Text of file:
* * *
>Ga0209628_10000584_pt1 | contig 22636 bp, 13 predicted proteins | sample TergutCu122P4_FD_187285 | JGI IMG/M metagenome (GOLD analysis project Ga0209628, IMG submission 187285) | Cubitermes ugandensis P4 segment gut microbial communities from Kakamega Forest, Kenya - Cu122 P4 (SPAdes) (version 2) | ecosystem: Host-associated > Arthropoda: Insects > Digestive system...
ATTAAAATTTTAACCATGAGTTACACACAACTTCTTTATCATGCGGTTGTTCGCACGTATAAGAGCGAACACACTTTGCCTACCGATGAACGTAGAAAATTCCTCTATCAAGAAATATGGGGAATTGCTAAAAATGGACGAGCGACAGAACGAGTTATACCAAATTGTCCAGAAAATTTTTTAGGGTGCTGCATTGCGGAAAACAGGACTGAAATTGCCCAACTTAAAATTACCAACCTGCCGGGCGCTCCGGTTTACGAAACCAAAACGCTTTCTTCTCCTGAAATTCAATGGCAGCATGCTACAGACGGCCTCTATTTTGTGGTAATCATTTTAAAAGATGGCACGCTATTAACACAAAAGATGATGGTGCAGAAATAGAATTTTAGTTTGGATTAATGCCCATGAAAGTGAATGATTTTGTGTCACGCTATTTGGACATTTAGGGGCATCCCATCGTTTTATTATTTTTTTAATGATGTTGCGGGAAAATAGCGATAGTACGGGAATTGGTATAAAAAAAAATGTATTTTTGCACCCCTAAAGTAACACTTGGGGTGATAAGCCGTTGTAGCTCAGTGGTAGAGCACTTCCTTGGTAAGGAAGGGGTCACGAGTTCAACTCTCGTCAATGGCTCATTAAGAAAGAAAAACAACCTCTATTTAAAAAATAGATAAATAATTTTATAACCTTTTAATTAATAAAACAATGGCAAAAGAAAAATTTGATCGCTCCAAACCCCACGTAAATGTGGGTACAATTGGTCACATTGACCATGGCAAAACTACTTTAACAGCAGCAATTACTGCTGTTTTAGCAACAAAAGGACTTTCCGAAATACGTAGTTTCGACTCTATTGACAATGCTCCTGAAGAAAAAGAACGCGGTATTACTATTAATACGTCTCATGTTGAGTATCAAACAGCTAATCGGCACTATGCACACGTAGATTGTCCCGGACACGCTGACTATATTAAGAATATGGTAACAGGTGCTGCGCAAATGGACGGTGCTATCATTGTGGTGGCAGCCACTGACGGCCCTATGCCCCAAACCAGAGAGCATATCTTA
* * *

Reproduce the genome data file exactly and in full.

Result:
>Ga0209628_10000584_pt1 | contig 22636 bp, 13 predicted proteins | sample TergutCu122P4_FD_187285 | JGI IMG/M metagenome (GOLD analysis project Ga0209628, IMG submission 187285) | Cubitermes ugandensis P4 segment gut microbial communities from Kakamega Forest, Kenya - Cu122 P4 (SPAdes) (version 2) | ecosystem: Host-associated > Arthropoda: Insects > Digestive system...
ATTAAAATTTTAACCATGAGTTACACACAACTTCTTTATCATGCGGTTGTTCGCACGTATAAGAGCGAACACACTTTGCCTACCGATGAACGTAGAAAATTCCTCTATCAAGAAATATGGGGAATTGCTAAAAATGGACGAGCGACAGAACGAGTTATACCAAATTGTCCAGAAAATTTTTTAGGGTGCTGCATTGCGGAAAACAGGACTGAAATTGCCCAACTTAAAATTACCAACCTGCCGGGCGCTCCGGTTTACGAAACCAAAACGCTTTCTTCTCCTGAAATTCAATGGCAGCATGCTACAGACGGCCTCTATTTTGTGGTAATCATTTTAAAAGATGGCACGCTATTAACACAAAAGATGATGGTGCAGAAATAGAATTTTAGTTTGGATTAATGCCCATGAAAGTGAATGATTTTGTGTCACGCTATTTGGACATTTAGGGGCATCCCATCGTTTTATTATTTTTTTAATGATGTTGCGGGAAAATAGCGATAGTACGGGAATTGGTATAAAAAAAAATGTATTTTTGCACCCCTAAAGTAACACTTGGGGTGATAAGCCGTTGTAGCTCAGTGGTAGAGCACTTCCTTGGTAAGGAAGGGGTCACGAGTTCAACTCTCGTCAATGGCTCATTAAGAAAGAAAAACAACCTCTATTTAAAAAATAGATAAATAATTTTATAACCTTTTAATTAATAAAACAATGGCAAAAGAAAAATTTGATCGCTCCAAACCCCACGTAAATGTGGGTACAATTGGTCACATTGACCATGGCAAAACTACTTTAACAGCAGCAATTACTGCTGTTTTAGCAACAAAAGGACTTTCCGAAATACGTAGTTTCGACTCTATTGACAATGCTCCTGAAGAAAAAGAACGCGGTATTACTATTAATACGTCTCATGTTGAGTATCAAACAGCTAATCGGCACTATGCACACGTAGATTGTCCCGGACACGCTGACTATATTAAGAATATGGTAACAGGTGCTGCGCAAATGGACGGTGCTATCATTGTGGTGGCAGCCACTGACGGCCCTATGCCCCAAACCAGAGAGCATATCTTA